The Way I See Things



Day three back from holiday. Desperate for a lie-in - but no. Off to Cardiff (again) early doors, to take charge of the Boy Wonder and give his parents a twenty four hour break. Not that they don't worship the ground on which he toddles - we all do - but working from home, as they've both been doing since the pandemic struck, has meant a lot of time spent within the same four walls, doing work/business/domestic engineering/childcare on a repeating loop. So for them this weekend is a mini-break from their usual routine, and for R and me it's a chance for a Boy Binge. Win-win.

The only fly in our ointment today has been the weather, which has turned stormy, with waves of thunder, rain, and even hail storms passing over the city. Being confined indoors is never very welcome to B, who's an outdoorsy little chap, but of course he can't read the weather himself yet, and he tends to react negatively to grandparental predictions of approaching rain, when it's clear to him that it isn't actually raining there and then. Fortunately he's a child who prefers to be happy rather than grumpy, so we got through the worst bits of the day with only mild disagreement.

One of the storms hit when we were about three hundred metres from the house, en route to the park where we'd hoped he'd be taking his afternoon nap in the pram. Luckily we were able to get a rain cover over B and the pram before they got too wet, and though he looked at us a bit strangely when we suddenly turned and scuttled homewards, it was at least, unarguably, raining. Back at the house he readily settled to sleep in his cot, and when, just a few minutes later, the rain stopped, the sky cleared, and the sun emerged, I decided to use the time for a little invertebrate safari around the garden.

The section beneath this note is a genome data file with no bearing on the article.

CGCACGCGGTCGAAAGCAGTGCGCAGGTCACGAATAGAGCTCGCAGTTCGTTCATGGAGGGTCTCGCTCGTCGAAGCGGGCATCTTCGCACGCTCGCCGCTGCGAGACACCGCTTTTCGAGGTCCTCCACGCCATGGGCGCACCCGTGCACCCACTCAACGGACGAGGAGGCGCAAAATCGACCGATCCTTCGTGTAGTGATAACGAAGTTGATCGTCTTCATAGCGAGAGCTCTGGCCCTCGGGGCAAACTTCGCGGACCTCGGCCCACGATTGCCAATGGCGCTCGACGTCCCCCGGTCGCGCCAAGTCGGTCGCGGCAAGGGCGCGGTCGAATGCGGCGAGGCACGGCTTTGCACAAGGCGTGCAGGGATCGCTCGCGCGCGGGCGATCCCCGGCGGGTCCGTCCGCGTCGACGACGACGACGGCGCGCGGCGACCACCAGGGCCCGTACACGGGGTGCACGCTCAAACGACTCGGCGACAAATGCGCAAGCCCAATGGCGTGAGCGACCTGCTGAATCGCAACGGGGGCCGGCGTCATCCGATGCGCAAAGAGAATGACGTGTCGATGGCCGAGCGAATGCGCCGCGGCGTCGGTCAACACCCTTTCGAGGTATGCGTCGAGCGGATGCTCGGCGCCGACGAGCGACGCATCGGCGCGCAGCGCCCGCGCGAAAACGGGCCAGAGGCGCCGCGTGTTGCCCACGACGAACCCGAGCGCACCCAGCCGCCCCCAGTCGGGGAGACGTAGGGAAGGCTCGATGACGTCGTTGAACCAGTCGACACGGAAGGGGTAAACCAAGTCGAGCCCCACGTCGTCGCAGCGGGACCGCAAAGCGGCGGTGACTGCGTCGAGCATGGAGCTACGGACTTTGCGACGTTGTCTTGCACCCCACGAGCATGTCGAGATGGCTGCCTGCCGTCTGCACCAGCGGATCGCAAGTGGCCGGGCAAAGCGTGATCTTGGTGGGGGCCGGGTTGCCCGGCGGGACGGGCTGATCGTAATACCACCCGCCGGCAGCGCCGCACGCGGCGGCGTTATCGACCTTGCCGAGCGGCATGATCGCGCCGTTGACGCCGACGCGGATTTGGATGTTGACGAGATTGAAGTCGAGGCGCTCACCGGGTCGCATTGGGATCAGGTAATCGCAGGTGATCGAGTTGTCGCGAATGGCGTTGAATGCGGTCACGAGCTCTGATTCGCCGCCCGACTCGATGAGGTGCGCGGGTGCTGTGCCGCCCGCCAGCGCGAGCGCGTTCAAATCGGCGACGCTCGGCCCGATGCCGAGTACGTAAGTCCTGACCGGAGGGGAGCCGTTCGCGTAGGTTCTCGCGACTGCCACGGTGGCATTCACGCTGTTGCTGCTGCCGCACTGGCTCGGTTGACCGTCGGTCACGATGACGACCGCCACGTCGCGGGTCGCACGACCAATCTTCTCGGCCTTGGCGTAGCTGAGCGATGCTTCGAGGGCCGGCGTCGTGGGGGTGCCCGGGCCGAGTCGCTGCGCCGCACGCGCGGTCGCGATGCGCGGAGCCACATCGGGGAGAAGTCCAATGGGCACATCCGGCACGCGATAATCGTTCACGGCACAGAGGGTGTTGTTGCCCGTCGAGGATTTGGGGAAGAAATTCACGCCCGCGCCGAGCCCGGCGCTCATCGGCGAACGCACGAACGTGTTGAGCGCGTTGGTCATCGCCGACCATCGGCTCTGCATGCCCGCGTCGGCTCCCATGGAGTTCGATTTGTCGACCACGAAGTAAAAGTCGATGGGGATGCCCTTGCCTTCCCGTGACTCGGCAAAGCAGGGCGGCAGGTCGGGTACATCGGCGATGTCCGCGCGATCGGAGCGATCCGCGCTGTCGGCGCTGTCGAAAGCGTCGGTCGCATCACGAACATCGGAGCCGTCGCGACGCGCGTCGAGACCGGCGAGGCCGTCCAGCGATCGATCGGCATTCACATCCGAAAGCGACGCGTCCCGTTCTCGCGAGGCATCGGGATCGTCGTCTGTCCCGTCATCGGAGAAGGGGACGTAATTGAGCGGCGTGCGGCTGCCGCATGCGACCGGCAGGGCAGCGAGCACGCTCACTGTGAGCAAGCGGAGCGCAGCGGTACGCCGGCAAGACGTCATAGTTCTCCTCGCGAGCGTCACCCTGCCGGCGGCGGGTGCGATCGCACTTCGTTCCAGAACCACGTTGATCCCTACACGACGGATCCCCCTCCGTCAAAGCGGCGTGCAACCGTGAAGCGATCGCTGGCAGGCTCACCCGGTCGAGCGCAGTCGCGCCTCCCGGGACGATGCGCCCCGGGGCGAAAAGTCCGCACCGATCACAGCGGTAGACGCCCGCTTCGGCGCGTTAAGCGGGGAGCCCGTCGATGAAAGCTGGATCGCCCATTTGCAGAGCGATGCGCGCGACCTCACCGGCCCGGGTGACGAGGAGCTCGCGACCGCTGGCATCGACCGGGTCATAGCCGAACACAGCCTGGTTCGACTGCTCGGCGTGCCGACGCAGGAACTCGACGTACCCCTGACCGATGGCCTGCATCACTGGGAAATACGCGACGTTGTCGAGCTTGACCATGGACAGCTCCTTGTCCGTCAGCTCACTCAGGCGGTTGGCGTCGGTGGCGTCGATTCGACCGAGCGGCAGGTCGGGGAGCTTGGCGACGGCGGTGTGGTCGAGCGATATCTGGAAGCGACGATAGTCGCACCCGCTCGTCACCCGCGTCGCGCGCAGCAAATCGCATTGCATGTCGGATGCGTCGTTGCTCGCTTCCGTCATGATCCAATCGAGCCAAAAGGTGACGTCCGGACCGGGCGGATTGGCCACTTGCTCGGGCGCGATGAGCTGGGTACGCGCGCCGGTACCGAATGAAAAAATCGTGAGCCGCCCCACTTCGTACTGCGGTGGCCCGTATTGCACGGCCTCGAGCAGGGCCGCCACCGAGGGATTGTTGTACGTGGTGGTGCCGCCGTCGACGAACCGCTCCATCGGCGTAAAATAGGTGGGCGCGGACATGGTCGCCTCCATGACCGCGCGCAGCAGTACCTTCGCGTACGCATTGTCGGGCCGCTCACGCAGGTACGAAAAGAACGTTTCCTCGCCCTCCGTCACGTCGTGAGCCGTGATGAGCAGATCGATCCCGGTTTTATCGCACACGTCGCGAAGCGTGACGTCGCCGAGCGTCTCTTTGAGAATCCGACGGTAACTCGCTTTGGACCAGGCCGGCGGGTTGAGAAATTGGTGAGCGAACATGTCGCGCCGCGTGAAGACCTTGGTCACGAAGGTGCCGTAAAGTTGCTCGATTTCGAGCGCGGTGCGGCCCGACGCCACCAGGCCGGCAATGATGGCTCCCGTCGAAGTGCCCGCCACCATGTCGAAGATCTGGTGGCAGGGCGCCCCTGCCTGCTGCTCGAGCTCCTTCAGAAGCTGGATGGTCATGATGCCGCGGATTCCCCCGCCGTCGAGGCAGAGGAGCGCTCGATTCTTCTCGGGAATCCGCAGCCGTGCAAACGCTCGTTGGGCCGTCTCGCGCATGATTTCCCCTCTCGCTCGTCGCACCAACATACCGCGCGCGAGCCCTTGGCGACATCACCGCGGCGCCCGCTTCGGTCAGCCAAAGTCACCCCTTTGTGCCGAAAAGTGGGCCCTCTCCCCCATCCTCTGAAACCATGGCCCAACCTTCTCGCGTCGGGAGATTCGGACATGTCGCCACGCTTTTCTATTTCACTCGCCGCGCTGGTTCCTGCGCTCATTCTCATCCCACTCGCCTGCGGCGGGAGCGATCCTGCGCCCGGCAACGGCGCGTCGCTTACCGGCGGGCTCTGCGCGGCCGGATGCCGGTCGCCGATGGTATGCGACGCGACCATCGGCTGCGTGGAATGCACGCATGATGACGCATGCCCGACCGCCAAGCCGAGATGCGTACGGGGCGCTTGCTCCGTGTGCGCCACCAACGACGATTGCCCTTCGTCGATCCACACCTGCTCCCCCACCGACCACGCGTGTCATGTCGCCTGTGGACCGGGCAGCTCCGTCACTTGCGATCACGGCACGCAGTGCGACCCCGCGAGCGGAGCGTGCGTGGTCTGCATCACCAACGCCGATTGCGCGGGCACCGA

I was especially pleased to find this red-legged shieldbug, or forest bug, because it's a shieldbug I like, but rarely seem to spot in our garden. This is a little surprising because we have a lot of trees, including a large oak whose sap is a favourite of this species, but the adults are dark enough to be well camouflaged in woodland. They're one of our larger shieldbugs, growing up to 14mm in length. Adults are usually found between July and November, though in the warmth of the city it's not surprising that this very fresh specimen should have completed its transformation by late June. Eggs are laid on tree bark during August, and the gorgeous nymphs, which have to pass through five instars to reach adulthood, overwinter and complete their life cycle the following year.

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